… as well as technology policy: in this case, investing in the semiconductor industry to ramp up chip production in a shortage:
Learning and Growing from Interacting with the @RealScientists Community
I learned a lot tweeting with the @RealScientists followers.
For one thing, I learned that Reddit was built not too far from me when I was an MIT student:
Beyond that, I benefitted from the diverse perspectives and experiences of my followers, who would often chime in to discuss the day’s happenings, or their perspectives on science, SciComm, and science policy.
Tweeting with Members of Congress
I tweeted about my favorite politicians that embrace science issues:
My tweets got noticed by my favorite policymakers. Both Representatives Khanna and Massie favorited this tweet! Rep. Khanna followed @RealScientists, too!
Rep. Khanna retweeted me.
The next day, I noticed that Rep. Krishnamoorthi also followed me! So, by the end of the week, I was tweeting with some of the most pro-science members of Congress.
My tweets weren’t all instructive and packed with information. What’s the fun in that?
I sought to catch Kim Kardashian in discussion to no avail:
I also shared some science art:
Promoting my Book
I took Thanksgiving day off, and returned Friday to continue tweeting. On Saturday, I tweeted about a promo for my book about getting into freelance science writing. It scaled the Amazon Kindle free eBook charts, reaching #1 in “Journalism Writing Reference,” #2 in “Communication Reference, and #3 in “Academic and Commercial Writing Reference” by the end of the day.
42 people snagged a free copy of the book in one day!
Looking at the Twitter analytics, it’s clear that I made an impact. Even though I took a whole day off due to the holiday, and only checked in a few times Friday and Saturday, the engagement statistics tell a story of high engagement and interest. Check out this graph of my ‘impressions’ (the number of times my tweets have been seen) on Twitter. For reference, my tweets start at the to the right of the line marked “Nov 21” — the rightmost fourth of the graph.
My tweets were viewed over 612,000 times:
I didn’t approach @RealScientists as a learning experience, though I ended up learning a lot. I saw it more as an opportunity to practice the social media skills I have learned over the past almost two years, running Fancy Comma’s socials and being a two-time host of @IAmSciComm.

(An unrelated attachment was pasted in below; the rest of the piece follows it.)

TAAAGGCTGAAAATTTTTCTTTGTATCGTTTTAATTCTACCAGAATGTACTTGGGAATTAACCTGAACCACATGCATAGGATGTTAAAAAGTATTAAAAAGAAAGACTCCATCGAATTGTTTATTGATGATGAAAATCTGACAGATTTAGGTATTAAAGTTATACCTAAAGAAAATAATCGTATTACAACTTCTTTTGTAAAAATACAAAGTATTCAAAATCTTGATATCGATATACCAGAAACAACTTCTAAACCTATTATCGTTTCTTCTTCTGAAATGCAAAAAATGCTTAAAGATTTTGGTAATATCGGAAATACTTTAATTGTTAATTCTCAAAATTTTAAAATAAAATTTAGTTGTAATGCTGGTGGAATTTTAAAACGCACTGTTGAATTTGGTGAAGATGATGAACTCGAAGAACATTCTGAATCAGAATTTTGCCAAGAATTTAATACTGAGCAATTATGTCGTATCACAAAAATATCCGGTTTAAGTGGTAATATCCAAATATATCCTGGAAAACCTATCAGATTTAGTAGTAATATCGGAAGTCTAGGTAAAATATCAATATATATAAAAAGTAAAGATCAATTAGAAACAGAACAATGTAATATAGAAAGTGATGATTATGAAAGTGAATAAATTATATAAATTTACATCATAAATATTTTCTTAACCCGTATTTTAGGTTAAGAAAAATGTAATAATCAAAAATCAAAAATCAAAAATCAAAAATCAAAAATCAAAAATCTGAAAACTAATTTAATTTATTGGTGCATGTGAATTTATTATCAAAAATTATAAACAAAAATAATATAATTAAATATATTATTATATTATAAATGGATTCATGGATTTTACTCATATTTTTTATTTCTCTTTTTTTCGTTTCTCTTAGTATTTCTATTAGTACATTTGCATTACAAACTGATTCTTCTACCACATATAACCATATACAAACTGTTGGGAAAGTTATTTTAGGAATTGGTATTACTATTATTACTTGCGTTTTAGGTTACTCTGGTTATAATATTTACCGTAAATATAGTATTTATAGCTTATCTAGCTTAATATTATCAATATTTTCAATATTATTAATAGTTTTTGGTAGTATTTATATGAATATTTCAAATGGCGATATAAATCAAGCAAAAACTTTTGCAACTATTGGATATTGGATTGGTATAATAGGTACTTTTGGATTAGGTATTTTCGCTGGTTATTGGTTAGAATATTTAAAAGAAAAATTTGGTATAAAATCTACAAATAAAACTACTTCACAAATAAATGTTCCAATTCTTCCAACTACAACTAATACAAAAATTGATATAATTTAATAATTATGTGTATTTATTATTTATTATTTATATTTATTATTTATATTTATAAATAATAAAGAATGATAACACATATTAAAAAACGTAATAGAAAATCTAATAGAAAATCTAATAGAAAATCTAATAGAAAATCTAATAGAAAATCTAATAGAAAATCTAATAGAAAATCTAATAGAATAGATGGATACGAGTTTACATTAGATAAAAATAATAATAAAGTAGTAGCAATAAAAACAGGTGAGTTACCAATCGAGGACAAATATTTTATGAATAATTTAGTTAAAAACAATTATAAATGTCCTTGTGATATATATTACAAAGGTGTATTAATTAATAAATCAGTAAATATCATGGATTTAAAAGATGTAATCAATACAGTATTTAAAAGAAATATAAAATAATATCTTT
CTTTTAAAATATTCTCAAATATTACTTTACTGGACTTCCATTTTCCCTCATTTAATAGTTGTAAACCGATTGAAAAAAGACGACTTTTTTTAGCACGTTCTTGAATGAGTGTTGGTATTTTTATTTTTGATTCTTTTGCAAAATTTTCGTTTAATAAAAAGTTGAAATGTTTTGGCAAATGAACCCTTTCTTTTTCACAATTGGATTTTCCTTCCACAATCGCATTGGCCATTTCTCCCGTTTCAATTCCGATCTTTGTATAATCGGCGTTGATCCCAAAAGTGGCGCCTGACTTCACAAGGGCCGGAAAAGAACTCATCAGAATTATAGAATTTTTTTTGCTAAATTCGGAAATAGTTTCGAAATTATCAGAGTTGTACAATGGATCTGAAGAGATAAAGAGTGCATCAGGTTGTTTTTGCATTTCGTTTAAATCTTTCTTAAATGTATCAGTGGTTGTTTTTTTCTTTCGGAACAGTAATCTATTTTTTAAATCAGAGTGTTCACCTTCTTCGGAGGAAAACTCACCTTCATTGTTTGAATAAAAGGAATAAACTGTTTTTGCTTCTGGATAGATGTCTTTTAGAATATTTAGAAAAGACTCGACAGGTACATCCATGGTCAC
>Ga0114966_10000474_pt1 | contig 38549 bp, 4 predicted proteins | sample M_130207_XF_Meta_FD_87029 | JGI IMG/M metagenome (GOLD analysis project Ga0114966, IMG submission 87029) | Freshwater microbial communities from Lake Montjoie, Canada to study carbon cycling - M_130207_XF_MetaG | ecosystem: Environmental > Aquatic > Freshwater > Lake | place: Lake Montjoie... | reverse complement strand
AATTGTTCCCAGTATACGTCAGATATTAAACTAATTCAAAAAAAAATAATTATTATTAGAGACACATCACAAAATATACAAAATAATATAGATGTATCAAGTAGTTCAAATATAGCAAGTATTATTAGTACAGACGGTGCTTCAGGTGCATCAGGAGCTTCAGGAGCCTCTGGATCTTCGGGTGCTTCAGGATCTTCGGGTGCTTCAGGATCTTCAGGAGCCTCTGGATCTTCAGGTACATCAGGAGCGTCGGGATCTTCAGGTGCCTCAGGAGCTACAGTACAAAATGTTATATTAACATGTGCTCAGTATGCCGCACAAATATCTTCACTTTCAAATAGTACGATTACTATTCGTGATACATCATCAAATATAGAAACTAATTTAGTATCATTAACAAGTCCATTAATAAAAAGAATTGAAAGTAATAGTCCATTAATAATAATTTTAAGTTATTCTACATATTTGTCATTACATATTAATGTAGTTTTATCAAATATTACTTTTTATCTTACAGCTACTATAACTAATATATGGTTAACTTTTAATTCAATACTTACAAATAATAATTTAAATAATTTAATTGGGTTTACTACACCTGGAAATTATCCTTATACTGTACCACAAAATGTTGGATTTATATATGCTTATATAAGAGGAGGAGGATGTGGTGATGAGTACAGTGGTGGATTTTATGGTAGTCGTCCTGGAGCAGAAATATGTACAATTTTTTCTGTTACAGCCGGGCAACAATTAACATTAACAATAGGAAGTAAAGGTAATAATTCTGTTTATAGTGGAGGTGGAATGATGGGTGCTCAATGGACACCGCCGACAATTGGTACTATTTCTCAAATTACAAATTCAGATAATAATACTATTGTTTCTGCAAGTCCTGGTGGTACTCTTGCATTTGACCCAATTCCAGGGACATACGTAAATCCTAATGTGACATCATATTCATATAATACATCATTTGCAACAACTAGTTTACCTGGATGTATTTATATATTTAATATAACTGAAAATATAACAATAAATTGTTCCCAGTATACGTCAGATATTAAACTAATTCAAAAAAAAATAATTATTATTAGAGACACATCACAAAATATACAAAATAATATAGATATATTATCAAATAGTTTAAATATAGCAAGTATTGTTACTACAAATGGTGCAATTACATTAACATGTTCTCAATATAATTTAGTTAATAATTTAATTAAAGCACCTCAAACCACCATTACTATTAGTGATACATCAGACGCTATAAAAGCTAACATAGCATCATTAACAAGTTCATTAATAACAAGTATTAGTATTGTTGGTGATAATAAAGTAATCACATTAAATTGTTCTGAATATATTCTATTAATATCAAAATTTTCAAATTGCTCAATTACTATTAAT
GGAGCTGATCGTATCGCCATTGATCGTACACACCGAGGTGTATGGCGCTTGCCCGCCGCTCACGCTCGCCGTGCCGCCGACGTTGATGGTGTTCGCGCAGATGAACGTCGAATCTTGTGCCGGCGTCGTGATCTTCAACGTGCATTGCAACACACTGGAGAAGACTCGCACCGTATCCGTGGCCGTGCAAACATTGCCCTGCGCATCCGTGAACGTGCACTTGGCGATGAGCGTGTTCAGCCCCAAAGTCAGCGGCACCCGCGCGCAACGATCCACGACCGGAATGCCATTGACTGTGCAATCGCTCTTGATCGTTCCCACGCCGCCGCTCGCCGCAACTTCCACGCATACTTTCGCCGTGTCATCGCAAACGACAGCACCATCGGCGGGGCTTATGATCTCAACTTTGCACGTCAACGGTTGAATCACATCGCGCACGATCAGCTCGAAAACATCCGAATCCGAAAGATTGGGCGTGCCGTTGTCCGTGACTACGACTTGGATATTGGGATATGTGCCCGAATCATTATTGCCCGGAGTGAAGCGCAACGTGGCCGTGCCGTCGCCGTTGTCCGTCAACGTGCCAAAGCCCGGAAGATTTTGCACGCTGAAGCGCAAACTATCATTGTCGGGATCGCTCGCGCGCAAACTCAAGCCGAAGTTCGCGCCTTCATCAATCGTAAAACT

I used all the tricks I had in my bag, so to speak, to boost engagement and develop a sense of community. Despite this, it’s difficult to know how much my tweets resonated. Does a high number of retweets, likes, and views translate to meaningful action to improve science communication and involve scientists in the political process? There are a lot of people out there, like me (sometimes), who prefer to ‘lurk’ and read tweets without engaging.
Hosting @RealScientists was a great opportunity to both talk about the importance of science communication in a pandemic, and to illuminate the many ways scientists can contribute to policymaking. Overall, I was pleasantly surprised by the experience. I thought the @RealScientists community would scoff at my efforts to shine a light on the communication of science. Writing and talking about science was a huge part of my own graduate school experience, though it was rarely taught as such. So, I was surprised to learn that my followers were as excited about science communication and science writing as I am! The best part of hosting @RealScientists was getting to chat with like-minded people who not only love science, but love to talk about science (and ways to communicate it)!
It was a great week, and I feel lucky that I was able to spend it with some friendly, science-minded Tweeps from all over the world.